count for his having apparently imagined himself to
be a missionary, and thus felt called upon to respond
to the queries addressed to those persons.
1. Total population of District of , Island of
2. Males under 10 years of see f 3. Females under 10 years of
age F 4. Males from 10 to 29. . Females from 10 to Mt .
Males from 20 to 40? 7. Females from 20 to 40? 8. Males
from 40 to 60? 9. Female from 40 to 60? 10. Married
pies ? 11. Do. with one child only ? 124ao- with tw
13. Do. with three children r 14 Do. wun more than three
children? 15. Number of farmers, or cultivators of land ? 16.
Number of irraziers, or raisers of cattle t 17. Number of fisher
men ? 13. Number of laborer, alle-hodied, male and female?
Id. Other occupations? 20. Daily wape paid to laborer com
puted in cash, not including provision? 21. Sum required for
food by a laborer per day ?
Note by the Printer. All these answers being
in figures, and in such a miserable, crampedhanrjj.
we have to give it up.
23. What kind of food i used t
Fish and poi, salmon, dog and pork. .
23. Computation of averaae number of hours per day that
laborers work rturinn the year, struck by addins; the number of t
nours and um.iinc ny au, me numner oi wonting uays, yeany,
for laborer in Europe and America ?
Nine hours per day, struck by adding the number
of hours and dividing by 813, thus :
Result, nine hours per day. -
24. Csual maximum of labor, in point of time per day ?
From breakfast to supper, including one hour
25. H w the moral and physical health of the natives is af
fected by excessive unpaid labor, exacted of them ?
Their moral health is nearly ruined by excessive,
unpaid labor, which prevents their attending hulas,
26. How far It is affected by the enervating effect of indo
lence and Indifference as to anything beyond the mere want of
animal existence f
Very for, indeed one marine league.
27. What are the best mean of abolishing that Indolence and
indifference, and introducing habit of general Industry continu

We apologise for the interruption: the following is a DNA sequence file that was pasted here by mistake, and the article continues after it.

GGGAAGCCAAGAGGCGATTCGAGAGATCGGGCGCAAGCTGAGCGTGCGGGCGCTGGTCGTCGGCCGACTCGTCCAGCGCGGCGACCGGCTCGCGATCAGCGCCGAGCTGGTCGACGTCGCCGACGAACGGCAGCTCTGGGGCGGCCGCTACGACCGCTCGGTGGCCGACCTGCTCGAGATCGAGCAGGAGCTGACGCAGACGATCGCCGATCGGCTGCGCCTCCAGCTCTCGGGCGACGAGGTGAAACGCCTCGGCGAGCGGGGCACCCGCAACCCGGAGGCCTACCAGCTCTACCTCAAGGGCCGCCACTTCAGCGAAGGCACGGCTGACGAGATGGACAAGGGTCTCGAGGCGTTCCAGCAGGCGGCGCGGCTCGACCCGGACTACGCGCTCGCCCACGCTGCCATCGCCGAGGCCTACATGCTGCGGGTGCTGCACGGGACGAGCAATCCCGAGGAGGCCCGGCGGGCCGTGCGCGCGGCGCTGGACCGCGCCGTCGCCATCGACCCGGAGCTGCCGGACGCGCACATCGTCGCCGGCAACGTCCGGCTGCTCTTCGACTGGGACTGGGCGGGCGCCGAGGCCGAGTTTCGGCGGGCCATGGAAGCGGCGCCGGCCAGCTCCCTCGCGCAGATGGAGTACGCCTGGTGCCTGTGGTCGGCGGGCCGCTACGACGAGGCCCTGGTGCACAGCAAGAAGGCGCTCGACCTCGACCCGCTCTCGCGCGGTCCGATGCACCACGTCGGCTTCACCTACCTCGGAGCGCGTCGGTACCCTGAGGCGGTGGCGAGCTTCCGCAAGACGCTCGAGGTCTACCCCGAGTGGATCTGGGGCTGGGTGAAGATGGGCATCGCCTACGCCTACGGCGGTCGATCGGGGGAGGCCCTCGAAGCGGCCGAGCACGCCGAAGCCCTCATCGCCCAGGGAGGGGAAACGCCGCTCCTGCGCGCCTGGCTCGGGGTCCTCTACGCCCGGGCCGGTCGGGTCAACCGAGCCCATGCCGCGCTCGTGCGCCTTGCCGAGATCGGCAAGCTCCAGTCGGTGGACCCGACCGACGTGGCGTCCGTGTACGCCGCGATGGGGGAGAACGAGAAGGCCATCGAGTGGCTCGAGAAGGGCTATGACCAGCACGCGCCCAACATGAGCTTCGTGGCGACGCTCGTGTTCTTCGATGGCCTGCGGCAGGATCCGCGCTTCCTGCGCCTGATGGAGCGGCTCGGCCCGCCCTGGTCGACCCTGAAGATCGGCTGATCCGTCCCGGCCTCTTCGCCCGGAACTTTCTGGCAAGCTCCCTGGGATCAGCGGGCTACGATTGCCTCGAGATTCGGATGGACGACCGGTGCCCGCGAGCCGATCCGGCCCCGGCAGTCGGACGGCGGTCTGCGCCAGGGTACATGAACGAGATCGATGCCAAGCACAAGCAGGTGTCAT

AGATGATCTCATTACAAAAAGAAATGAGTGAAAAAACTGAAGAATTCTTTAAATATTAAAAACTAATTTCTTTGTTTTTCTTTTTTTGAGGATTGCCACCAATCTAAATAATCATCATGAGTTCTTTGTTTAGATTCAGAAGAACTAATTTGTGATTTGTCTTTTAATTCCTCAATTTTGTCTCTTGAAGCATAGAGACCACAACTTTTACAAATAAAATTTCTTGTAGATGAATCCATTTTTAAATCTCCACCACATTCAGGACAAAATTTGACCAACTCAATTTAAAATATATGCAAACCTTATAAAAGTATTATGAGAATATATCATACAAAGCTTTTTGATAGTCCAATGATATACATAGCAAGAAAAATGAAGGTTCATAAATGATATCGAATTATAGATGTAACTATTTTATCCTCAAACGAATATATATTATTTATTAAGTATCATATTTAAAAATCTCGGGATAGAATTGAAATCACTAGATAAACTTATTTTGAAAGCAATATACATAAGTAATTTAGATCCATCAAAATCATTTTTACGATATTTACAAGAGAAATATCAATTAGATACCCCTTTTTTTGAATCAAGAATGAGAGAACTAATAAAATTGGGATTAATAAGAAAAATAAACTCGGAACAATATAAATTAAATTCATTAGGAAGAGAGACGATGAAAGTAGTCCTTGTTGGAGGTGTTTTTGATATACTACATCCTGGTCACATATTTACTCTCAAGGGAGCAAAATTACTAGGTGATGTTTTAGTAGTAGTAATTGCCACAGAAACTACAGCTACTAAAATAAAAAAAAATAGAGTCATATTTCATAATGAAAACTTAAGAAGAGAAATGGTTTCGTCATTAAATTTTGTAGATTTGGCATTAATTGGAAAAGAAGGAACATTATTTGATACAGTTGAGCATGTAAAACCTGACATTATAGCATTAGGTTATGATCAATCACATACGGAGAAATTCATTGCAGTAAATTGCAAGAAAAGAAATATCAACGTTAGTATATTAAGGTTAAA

ously pursued t
I recommend large doses of jalap, and sending
them off to the coffee plantations generally.
2S. How lar it would please the natives and improve their
condition, to commute the labor day required of them for an
equivalent tax to be paid in money ?
Nothing would be more pleasing, especially to those
who have suspended specie payments.
29. Would the natives rather work to earn that amount in
wages, or give so many days labor, a at present, and no
30. -What manufactures exist in the district, and what are
adapted thereto? j
. An Indigo manufactory was lately in operation j
had to stop for want of leaves. One of my neighbors !
very' unwisely having destroyed above an acre of
thrifty plants. "
31. What articles of produce are raised in the district, or
what may be raised, in what uuantity, and at what price ?
The price of labor and provisions is about all that
has been raised here of late.
32. What amount of foreign merchandise may be consumed
yearly in the district ?
A great deal more may be consumed than can be
paid for. - i -;
33. What amount of money may be in circulation, and how
purchases and sales are effected t
Upwards of $8000, abstracted from the Custom
House, is now in circulation. Punch cannot imagine
how purchases and sales are effected ; if fie knew, he
would endeavor to sell the Wharf Lots. . An Island
can be sold at auction.
' 34. What ports, bay or landing places belong to the district,
available for ships or small vessels ? .
There is a nice landing place at Kapena for the
weaker vessels. .
85. Number of ship arrived during the year.
None at Kapena. It is to be improved by an
priation of $'2o,000 next year. ,
36. Number of foreipners residing within the diaSfct, distin
guishing the married from the unmarried, the natrons to which
they belong, specifying their occupations, annate number of the
children of those who are married f
About 5,000, nearly aH Sah subjects. No
method known wheBjfkvy lo distinguish the married
children. Io occupation, they are either coffee
planters or officers of government Those few who
trade are not enumerated.
37. Diseases prevailing contagiously or epidemically in th
district F "
Only syphilitic diseases at present
38. Number of deaths yearly t ' '
Not more than four or five that we know of. f
39. Number of births yearly I "" " ' .
Several thousands. '
40. Number of marriages yearly t
Great obscurity hangs over this question.
41. How far the nooses of the natives are defective, and what
Improvements are easily practicable ?
The great defect of the native houses is their want
of polarity ; the ridge-poles refuse to point due
north. . Punch suggests a practical improvement in
the form of a law to magnetise the poles. -'
42. What minerals, if any, exist In the district?